Decolonization’s Rocky Road: Corruption, Expropriation and Justice in Bolivia March 16, 2009

Posted by rogerhollander in Bolivia, Foreign Policy, Latin America, Media.
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Written by Benjamin Dangl   
Monday, 16 March 2009

March 13th, 1781 siege of La Paz, Bolivia launched from El Alto by indigenous rebels Tupac Katari and Bartolina Sisa. The siege was against Spanish rule and for indigenous liberation in the Andes. At a gathering the night before the recent anniversary mobilization, Eugene Rojas, the mayor of Achacachi, said, “We, the indigenous, organized a siege of La Paz in the past, and we will do it again if we need to.” Rojas alluded to the long-postponed decolonization that Katari and Sisa dreamed of over two centuries ago. Today, those dreams of liberation are at once alive and in jeopardy. 

 

 

After the nationalist confetti of the January 25th constitutional referendum blew away, and the busted water balloons and foam of Carnival washed down the streets with the rain, political scandals filled the Bolivian airwaves. Besides the challenges of applying the changes in the new constitution, recent cases of government corruption, shaky relations with Washington and political unrest show that the road to the December general elections is likely to be a rocky one.

 

The Corruption Scandal

 

In late January, Santos Ramirez, a key architect and member of the Movement Toward Socialism party, (MAS, the political party of indigenous president Evo Morales) and director of the YPFB – the state oil and gas company – was hauled off to jail on corruption charges. Investigations showed that Ramirez asked for a bribe in order to provide an $86 million contract to Argentine-Bolivian Company Catler Uniservice for a natural gas plant. The investigations started when a manager at Catler was murdered and robbed of $450,000 – money that was apparently going to Ramirez’s aide, according to Reuters. Ramirez is now in San Pedro jail in La Paz, the same place former Pando governor Leopoldo Fernandez is currently held after being implicated in a massacre of MAS supporters in Pando in September 2008.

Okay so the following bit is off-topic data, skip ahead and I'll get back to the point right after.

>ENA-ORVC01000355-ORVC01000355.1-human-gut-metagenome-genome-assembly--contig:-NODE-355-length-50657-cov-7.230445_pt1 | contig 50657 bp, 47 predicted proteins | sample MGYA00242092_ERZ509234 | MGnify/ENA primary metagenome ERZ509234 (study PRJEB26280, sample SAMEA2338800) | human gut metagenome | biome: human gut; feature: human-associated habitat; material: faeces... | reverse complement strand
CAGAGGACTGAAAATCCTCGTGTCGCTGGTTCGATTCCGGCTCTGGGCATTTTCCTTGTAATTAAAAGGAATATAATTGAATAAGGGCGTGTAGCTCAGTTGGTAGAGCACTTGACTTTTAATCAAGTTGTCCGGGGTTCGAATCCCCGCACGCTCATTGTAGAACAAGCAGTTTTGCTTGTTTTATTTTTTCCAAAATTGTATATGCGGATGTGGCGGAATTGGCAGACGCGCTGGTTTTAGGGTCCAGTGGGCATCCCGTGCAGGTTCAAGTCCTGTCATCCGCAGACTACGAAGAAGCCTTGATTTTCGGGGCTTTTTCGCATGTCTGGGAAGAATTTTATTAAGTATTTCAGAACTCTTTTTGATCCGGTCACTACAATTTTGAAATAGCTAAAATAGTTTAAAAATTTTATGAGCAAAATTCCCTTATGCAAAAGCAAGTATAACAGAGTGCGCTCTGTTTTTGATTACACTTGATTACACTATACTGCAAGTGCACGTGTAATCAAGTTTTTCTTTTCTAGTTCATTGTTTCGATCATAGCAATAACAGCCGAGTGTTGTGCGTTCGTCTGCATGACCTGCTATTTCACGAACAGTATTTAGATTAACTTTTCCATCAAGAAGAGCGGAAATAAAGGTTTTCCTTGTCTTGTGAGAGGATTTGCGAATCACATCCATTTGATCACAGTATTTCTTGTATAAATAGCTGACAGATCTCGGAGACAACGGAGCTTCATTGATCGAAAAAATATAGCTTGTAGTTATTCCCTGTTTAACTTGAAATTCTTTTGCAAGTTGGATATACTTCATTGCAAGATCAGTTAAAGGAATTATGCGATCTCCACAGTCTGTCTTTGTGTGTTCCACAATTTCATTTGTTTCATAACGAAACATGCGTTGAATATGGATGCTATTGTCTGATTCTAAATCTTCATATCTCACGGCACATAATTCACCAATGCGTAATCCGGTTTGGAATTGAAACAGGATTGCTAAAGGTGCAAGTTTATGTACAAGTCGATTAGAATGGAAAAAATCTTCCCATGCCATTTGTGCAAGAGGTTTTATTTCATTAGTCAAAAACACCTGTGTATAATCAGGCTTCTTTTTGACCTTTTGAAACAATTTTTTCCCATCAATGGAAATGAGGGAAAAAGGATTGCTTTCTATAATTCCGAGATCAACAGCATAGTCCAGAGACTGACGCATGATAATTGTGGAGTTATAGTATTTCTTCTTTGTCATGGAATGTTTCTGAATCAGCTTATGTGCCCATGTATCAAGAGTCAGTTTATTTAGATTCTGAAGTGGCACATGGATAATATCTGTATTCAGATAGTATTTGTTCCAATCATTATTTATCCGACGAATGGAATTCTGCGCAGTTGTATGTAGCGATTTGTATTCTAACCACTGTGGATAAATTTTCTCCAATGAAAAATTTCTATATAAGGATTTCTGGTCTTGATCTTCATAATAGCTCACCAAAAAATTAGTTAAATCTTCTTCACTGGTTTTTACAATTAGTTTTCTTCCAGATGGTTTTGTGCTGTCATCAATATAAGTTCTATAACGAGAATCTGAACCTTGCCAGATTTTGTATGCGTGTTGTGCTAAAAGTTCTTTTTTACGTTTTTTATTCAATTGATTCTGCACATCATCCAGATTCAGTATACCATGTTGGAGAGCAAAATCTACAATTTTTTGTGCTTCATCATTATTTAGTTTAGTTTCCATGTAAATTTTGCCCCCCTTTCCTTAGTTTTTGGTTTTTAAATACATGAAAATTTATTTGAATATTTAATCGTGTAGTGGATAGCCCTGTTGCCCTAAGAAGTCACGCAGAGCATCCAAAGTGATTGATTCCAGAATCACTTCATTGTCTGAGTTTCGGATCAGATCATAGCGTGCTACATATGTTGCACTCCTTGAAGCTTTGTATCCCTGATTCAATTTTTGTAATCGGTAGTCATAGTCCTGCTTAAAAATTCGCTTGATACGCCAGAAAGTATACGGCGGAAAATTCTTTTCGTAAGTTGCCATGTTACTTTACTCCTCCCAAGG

Ramirez’s arrest struck a harsh blow to the MAS administration which has always pledged to put an end to the country’s legacy of corruption. The difference this time around however, compared to what was the norm in previous administrations, is that Ramirez actually was actually sent to jail; under past governments some of the most corrupt politicians remained free.

 

After the Ramirez scandal blew up, Morales said, “It’s been totally proven that foreign agents, CIA agents, were infiltrated (in YPFB) … Maybe that’s the way the (U.S.) empire has to conspire against the policies that we’re pushing forward.”

 

Alfredo Rada, the Minister of Government, accused Francisco Martinez, a US diplomat, of being a CIA agent and helping to infiltrate the YPFB. Morales accused Martinez of “coordinating contacts” with a Bolivian police officer that the government says infiltrated the YPFB, following orders from the CIA. Morales explained that “deep investigations” had proved Martinez was also “in permanent contact with opposition groups” in Bolivia. The Bolivian president then kicked Martinez out of the country. The expulsion of Martinez follows that of former US ambassador to Bolivia Philip Goldberg in September of 2008. Goldberg was also accused of collaborating with the right wing opposition to undermine the Morales administration. (See Undermining Bolivia for more.)

 

“There is clearly a connection in the activities that the former ambassador Philip Goldberg, USAID, the DEA and now Martinez have been doing here in Bolivia,” an anonymous official in Bolivia‘s Government Ministry said to Josh Partlow of the Washington Post. “These are suspicious acts that have nothing to do with diplomacy or foreign aid. … This conduct of interference, and it cannot be called anything else, is not tolerated here anymore.”

 

“We reject the allegations,” the US state department said in a statement regarding the events. “We can’t understand how the president can assure us that he wants better relations with the United States and at the same time continue to make false accusations,” said Denise Urs, a US embassy spokeswoman.

 

In a press conference on March 13, Tom Shannon, the US assistant state secretary for Latin American Affairs, commented on the expulsion of the US diplomat from Bolivia. “We need a full diplomatic dialogue and a high-quality dialogue… And regrettably, up to this point, as we have sought to engage the Bolivians around the issues that have provoked their own actions, we have yet to receive what we would consider to be a coherent or a consistent response.”

 

Meanwhile, the Santos Ramirez corruption case is far from closed. On March 13, Ramirez demanded that he be let out of jail because he says no evidence has been produced that proves that he harmed the Bolivian government with his actions, as the supposed irregular contract with Catler has not yet been terminated.

 

Cárdenas’ House Occupied

 

On March 7, 350 people took over and occupied the country home of Victor Hugo Cárdenas. Cárdenas was vice president in the Gonzalo Sanchez de Lozada administration of 1993-1997 and a harsh critic of Bolivia‘s new constitution. The group of angry locals forced Cárdenas’ wife and three children to leave the house, while reportedly beating them.